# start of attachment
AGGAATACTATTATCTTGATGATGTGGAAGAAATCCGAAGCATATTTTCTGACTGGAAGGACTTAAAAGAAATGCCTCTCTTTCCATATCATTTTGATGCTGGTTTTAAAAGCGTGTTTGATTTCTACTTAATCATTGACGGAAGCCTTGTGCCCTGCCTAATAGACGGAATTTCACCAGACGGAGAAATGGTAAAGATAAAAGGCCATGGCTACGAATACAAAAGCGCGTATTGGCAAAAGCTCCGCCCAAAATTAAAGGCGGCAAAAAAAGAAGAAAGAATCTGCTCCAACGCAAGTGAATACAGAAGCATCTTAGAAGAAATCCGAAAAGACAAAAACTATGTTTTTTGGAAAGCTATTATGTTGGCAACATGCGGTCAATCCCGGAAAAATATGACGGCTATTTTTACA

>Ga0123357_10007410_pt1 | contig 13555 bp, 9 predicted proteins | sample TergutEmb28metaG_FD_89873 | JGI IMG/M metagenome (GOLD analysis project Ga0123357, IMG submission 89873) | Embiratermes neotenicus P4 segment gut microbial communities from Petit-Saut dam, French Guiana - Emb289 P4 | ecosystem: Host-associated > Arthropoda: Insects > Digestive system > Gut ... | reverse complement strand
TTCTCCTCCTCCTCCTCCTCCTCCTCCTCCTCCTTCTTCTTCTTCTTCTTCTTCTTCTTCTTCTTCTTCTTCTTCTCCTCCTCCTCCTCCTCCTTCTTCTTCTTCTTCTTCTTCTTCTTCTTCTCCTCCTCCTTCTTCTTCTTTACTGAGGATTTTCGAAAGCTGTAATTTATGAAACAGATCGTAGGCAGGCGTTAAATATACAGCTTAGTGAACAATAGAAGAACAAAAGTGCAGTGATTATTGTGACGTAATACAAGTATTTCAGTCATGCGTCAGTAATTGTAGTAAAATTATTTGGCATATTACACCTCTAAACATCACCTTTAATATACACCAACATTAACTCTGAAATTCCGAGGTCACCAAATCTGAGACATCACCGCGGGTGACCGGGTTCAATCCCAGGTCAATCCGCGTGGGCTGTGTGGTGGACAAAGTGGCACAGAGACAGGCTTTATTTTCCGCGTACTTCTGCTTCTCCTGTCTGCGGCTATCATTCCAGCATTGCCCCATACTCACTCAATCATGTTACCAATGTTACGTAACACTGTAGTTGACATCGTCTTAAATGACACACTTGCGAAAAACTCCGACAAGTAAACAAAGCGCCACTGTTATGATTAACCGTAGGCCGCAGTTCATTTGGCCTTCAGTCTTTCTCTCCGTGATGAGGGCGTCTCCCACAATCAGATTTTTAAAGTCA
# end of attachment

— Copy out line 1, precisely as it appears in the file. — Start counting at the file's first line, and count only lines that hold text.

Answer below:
AGGAATACTATTATCTTGATGATGTGGAAGAAATCCGAAGCATATTTTCTGACTGGAAGGACTTAAAAGAAATGCCTCTCTTTCCATATCATTTTGATGCTGGTTTTAAAAGCGTGTTTGATTTCTACTTAATCATTGACGGAAGCCTTGTGCCCTGCCTAATAGACGGAATTTCACCAGACGGAGAAATGGTAAAGATAAAAGGCCATGGCTACGAATACAAAAGCGCGTATTGGCAAAAGCTCCGCCCAAAATTAAAGGCGGCAAAAAAAGAAGAAAGAATCTGCTCCAACGCAAGTGAATACAGAAGCATCTTAGAAGAAATCCGAAAAGACAAAAACTATGTTTTTTGGAAAGCTATTATGTTGGCAACATGCGGTCAATCCCGGAAAAATATGACGGCTATTTTTACA